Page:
Sometimes I wonder if it‘s precisely the structured process put forth by SharePoint that actually made it easy to define and sell, up the food chain. After buying into multi million dollar ERP systems that strictly enforced workflow and control, structured ERP might be the perfect trampoline to justify structured SharePoint. SharePoint becomes the process-enforced file management and document sharing system across the enterprise to compliment process centric finance, HR, inventory management and the other 20 ERP-driven business activities.
For more color on this topic, follow this great discussion thread about SharePoint / Enterprise 2.0 recently, by the likes of Mike Gotta, Michael Sampson, Todd Stephens, Oliver Marks, Dion Hinchcliffe and James Dellow.
Lack of/minimal association with pain points
As I’ve previously written, too much of the Enterprise 2.0 talk takes place in a vacuum. I wish more solutions were aimed at fixing focused inefficiencies in business activity, brought about by those very ERP systems.
We need to stop patting ourselves on the back for small isolated gains that were never intended to go big and remove the high viscosity that plagues many business processes today. I’m an advocate of starting small (depending on the circumstances) for proof of concept purposes but small absolutely should not mean insignificant. Start with a very important use case where the pain is high and the benefits can be huge (a large account, a flagship product, whatever) and then scale out. Too often, starting small is equated with starting where it doesn’t matter.
We, the bloggers…
I’m looking in the mirror as well when I rate Enterprise 2.0 marketing. I share the stage with plenty of other bloggers and consultants who diligently opine on the subject of Enterprise 2.0. Yet, there’s a clear need to provide additional torque to effectively raise awareness to the level it deserves. My personal belief is that this can be done by celebrating institutionalized success but also by setting a higher bar and calling out timid implementations that won’t really move the needle.
There’s plenty of visionary speak going on at the 100 thousand foot level. Most recently, Cisco CTO, Padmasree Warrior (on Twitter) wrote an inspiring post predicting amongst other things, that ‘Collaboration Networks’ will be to the Enterprise, what Social Networks are to consumers. Other terms such as ‘Social Business’ and ‘Social Business Software’ are often used to describe the new design of organizational behavior. These concepts are pertinent to board room and executive level introductions but very little is said about how to change the organizational DNA to make this happen. To be clear, I believe these visionary benchmarks are extremely important to ignite wholesale change and I’m even currently involved in such discussions with senior executives at very large organizations. But more guidance needs to be provided to managers who will take the necessary steps to institutionalize this change. That’s where strategic case studies will emerge to fuel the news cycle.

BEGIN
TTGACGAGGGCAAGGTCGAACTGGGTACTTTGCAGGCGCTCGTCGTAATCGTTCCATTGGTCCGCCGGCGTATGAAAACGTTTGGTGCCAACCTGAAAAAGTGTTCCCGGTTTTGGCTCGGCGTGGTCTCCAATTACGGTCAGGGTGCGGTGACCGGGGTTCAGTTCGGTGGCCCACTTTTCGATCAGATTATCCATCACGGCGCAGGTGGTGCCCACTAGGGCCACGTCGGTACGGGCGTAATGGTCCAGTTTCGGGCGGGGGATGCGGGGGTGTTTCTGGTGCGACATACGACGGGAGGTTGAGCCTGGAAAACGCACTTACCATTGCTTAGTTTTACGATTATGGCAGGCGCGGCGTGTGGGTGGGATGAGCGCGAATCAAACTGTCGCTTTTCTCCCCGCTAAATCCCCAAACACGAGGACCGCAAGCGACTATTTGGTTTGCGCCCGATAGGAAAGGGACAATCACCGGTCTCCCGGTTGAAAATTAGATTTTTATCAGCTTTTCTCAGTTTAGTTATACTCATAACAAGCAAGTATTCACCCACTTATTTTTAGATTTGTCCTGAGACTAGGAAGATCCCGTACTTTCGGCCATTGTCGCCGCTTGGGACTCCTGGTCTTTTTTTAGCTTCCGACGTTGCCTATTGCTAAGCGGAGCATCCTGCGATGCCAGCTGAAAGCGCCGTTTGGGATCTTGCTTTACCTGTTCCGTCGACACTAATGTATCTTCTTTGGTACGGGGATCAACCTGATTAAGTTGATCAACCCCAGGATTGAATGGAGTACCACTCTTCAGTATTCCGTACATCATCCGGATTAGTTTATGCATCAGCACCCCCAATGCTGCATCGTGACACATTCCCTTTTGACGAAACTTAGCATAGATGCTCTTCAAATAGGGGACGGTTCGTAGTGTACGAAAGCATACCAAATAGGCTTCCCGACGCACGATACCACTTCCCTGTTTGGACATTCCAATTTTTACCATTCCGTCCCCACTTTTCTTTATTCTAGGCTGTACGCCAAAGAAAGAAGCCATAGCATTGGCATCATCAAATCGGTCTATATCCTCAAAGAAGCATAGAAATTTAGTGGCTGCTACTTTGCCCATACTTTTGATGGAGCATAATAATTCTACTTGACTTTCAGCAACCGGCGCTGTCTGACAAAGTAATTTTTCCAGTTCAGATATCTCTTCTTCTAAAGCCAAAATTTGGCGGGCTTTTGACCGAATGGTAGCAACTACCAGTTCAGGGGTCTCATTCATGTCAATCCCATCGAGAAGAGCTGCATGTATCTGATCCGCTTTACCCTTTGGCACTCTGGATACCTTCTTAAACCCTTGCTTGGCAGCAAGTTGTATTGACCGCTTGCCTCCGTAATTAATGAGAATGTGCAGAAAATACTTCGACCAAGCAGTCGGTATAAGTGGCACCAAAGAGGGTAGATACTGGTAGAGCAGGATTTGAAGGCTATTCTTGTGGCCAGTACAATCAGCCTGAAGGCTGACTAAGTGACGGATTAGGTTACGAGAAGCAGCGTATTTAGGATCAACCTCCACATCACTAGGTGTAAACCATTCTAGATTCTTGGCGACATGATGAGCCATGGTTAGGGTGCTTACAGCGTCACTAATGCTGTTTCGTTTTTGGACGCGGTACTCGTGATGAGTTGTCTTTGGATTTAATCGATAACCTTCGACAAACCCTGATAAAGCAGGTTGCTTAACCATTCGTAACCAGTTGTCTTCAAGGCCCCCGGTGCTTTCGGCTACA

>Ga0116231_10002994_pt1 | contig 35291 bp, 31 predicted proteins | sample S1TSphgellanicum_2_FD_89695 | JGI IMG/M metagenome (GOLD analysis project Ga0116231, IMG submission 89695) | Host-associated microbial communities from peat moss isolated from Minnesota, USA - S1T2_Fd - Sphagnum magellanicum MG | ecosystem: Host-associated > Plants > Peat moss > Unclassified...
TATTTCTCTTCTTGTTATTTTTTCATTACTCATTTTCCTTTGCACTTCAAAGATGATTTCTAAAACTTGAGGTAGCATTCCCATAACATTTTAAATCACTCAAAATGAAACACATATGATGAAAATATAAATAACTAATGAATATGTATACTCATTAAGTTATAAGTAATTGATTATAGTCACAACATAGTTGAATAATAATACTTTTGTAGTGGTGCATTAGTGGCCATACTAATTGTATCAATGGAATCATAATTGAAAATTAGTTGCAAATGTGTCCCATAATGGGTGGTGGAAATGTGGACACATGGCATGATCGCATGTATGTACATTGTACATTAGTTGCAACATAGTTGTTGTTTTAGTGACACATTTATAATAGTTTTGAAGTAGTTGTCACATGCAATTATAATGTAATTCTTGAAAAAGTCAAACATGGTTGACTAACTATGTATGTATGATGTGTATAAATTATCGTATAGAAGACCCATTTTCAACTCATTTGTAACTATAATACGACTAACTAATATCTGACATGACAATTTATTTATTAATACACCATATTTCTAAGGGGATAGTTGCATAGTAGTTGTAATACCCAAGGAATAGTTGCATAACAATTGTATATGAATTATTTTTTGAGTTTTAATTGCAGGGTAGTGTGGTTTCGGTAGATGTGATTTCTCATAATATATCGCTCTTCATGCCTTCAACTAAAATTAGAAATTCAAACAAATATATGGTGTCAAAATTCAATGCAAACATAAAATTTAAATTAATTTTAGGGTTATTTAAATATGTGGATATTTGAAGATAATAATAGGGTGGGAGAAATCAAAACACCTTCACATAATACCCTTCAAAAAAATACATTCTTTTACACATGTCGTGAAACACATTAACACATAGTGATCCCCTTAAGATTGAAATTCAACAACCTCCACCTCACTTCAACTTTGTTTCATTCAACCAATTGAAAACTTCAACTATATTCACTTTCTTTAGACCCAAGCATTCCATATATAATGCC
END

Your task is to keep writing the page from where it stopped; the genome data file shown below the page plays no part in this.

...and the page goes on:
I’m looking forward to discussing this at the Enterprise 2.0 conference in Boston this summer and really talking execution, which is my focus. By execution I don’t mean only how to drive adoption for a wiki or employee social network. I mean how to also change organizational behavior to capitalize on an Enterprise 2.0 design which may well include wikis, micro-messaging tools, etc.
I’ve seen over and over again that smart business leaders who give you the time to discuss a bolder better strategy, will want to hear about how it can be successfully executed. So we need to be ready to address that from the get go.